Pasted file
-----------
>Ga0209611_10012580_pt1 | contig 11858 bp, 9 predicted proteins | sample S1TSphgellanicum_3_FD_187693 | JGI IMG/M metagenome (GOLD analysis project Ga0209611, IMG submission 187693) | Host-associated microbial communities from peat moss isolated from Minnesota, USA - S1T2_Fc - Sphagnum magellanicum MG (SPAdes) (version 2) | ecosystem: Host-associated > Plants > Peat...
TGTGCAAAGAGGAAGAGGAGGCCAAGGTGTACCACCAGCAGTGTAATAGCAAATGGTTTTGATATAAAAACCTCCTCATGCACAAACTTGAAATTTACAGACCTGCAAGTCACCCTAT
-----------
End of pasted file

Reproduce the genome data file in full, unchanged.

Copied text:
>Ga0209611_10012580_pt1 | contig 11858 bp, 9 predicted proteins | sample S1TSphgellanicum_3_FD_187693 | JGI IMG/M metagenome (GOLD analysis project Ga0209611, IMG submission 187693) | Host-associated microbial communities from peat moss isolated from Minnesota, USA - S1T2_Fc - Sphagnum magellanicum MG (SPAdes) (version 2) | ecosystem: Host-associated > Plants > Peat...
TGTGCAAAGAGGAAGAGGAGGCCAAGGTGTACCACCAGCAGTGTAATAGCAAATGGTTTTGATATAAAAACCTCCTCATGCACAAACTTGAAATTTACAGACCTGCAAGTCACCCTAT